Dr. Bradley Monk, a professor and director of the Division of Gynecologic Oncology at Creighton University School of Medicine St. Joseph’s Hospital and Medical Center in Phoenix, Arizona joins the program to talk about the FDA approval of pembrolizumab (KEYTRUDA) for treatment of patients with recurrent metastatic cervical cancer.
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Dr. Bradley J. Monk is board certified by the American Board of Obstetrics and Gynecology in Obstetrics & Gynecology and Gynecologic Research. Dr. Monk’s specialties – Gynecologic Oncology and the multidisciplinary of prevention and treatment (surgery, radiation, and chemotherapy) of vulvar, vaginal, cervical, uterine, fallopian tube, primary peritoneal and ovarian cancers. He is world famous leader in developing new therapeutic approaches and co-authored more than 230 articles in peer reviewed journals such as New England Journal Medicine, Journal of Clinical Oncology and Clinical Cancer Research.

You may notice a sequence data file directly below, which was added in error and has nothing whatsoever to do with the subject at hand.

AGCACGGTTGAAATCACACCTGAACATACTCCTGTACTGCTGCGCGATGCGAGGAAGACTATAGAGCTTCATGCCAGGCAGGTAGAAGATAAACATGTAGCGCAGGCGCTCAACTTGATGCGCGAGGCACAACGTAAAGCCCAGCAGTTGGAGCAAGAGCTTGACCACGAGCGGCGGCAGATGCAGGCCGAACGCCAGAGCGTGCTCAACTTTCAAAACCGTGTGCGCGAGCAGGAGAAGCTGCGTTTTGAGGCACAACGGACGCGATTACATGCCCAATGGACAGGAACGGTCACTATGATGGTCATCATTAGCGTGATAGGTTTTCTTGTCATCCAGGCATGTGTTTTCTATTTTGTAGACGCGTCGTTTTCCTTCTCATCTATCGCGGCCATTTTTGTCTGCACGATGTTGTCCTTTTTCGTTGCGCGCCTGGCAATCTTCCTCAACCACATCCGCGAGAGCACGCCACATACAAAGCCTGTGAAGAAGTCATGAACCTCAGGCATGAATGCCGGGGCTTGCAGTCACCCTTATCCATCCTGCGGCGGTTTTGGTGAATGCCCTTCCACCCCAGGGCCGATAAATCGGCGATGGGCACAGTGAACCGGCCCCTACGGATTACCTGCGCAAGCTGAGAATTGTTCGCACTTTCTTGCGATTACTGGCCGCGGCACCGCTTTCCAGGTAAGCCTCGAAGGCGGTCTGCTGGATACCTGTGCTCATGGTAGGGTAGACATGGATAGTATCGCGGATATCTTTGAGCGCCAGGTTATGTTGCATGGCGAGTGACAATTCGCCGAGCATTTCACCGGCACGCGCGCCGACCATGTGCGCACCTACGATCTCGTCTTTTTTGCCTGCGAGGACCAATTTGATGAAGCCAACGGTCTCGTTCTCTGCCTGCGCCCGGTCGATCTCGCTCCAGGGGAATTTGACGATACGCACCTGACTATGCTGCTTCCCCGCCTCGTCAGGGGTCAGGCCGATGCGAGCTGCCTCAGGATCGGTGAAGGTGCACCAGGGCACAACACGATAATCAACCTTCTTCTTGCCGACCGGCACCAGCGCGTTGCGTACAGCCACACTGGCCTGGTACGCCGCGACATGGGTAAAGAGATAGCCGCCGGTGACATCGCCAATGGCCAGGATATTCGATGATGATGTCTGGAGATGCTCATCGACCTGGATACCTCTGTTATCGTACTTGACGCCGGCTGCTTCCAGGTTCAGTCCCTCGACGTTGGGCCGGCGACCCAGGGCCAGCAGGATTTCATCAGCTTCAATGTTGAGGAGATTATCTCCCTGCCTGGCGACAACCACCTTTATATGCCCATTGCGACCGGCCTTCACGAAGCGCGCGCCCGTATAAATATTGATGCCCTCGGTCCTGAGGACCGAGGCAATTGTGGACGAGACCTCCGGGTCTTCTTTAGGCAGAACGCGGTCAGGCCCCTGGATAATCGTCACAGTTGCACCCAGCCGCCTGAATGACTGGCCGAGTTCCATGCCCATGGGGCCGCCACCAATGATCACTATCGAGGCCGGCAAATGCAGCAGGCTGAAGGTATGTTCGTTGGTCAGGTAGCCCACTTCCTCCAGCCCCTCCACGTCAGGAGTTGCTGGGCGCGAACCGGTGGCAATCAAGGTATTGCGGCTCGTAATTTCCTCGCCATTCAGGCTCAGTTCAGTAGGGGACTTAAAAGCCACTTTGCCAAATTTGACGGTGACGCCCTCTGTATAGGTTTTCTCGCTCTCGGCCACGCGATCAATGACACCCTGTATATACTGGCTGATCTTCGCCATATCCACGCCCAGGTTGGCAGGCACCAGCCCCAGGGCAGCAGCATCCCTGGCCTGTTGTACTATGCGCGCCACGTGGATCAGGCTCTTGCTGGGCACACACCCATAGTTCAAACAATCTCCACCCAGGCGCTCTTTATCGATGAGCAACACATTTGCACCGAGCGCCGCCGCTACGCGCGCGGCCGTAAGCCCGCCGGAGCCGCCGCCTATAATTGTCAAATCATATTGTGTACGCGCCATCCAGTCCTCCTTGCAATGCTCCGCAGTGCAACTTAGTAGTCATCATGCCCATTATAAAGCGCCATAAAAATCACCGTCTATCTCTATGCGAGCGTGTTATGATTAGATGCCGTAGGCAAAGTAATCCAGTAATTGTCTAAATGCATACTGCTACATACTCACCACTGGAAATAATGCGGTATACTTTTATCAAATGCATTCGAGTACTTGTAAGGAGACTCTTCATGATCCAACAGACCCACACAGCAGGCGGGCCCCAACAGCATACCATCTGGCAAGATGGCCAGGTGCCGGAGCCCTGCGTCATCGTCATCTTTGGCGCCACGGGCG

Neal Howard: Welcome to the program. I’m your host, Neal Howard. Our guest is Dr. Bradley Monk. He’s an oncologist and he’s joining us here on the program today to talk about the recent approval of Merck’s KEYTRUDA®, the recent FDA approval of this drug. Welcome to the program, Dr. Monk. Thank you for taking the time.
Bradley Monk: Thank you, Neal. Thank you for having me. I’m a gynecologic oncologist. Our specialty comes out of OB/GYN. We specialize in gynecologic cancers and I practice in Phoenix, Arizona.
N: Is that what you went into initially when you set out to be a doctor or did something happen in your life to steer you in that direction?
B: I grew up in Arizona. I was struck by the high incidence of cervical cancer here in the Phoenix metropolitan area and as a … I have chaired the NRG Oncology Cervical Cancer Committee for the last 11 years and I’m currently the Chair of the Gynecologic Cancer Intergroup Cervical Cancer Committee. So it’s my pleasure to try to find new medicines and quite frankly to try to prevent these cancers because it continues to be a significant healthcare problem.
N: With that being said, what is the impact healthcare-wise of cervical cancer here in the United States?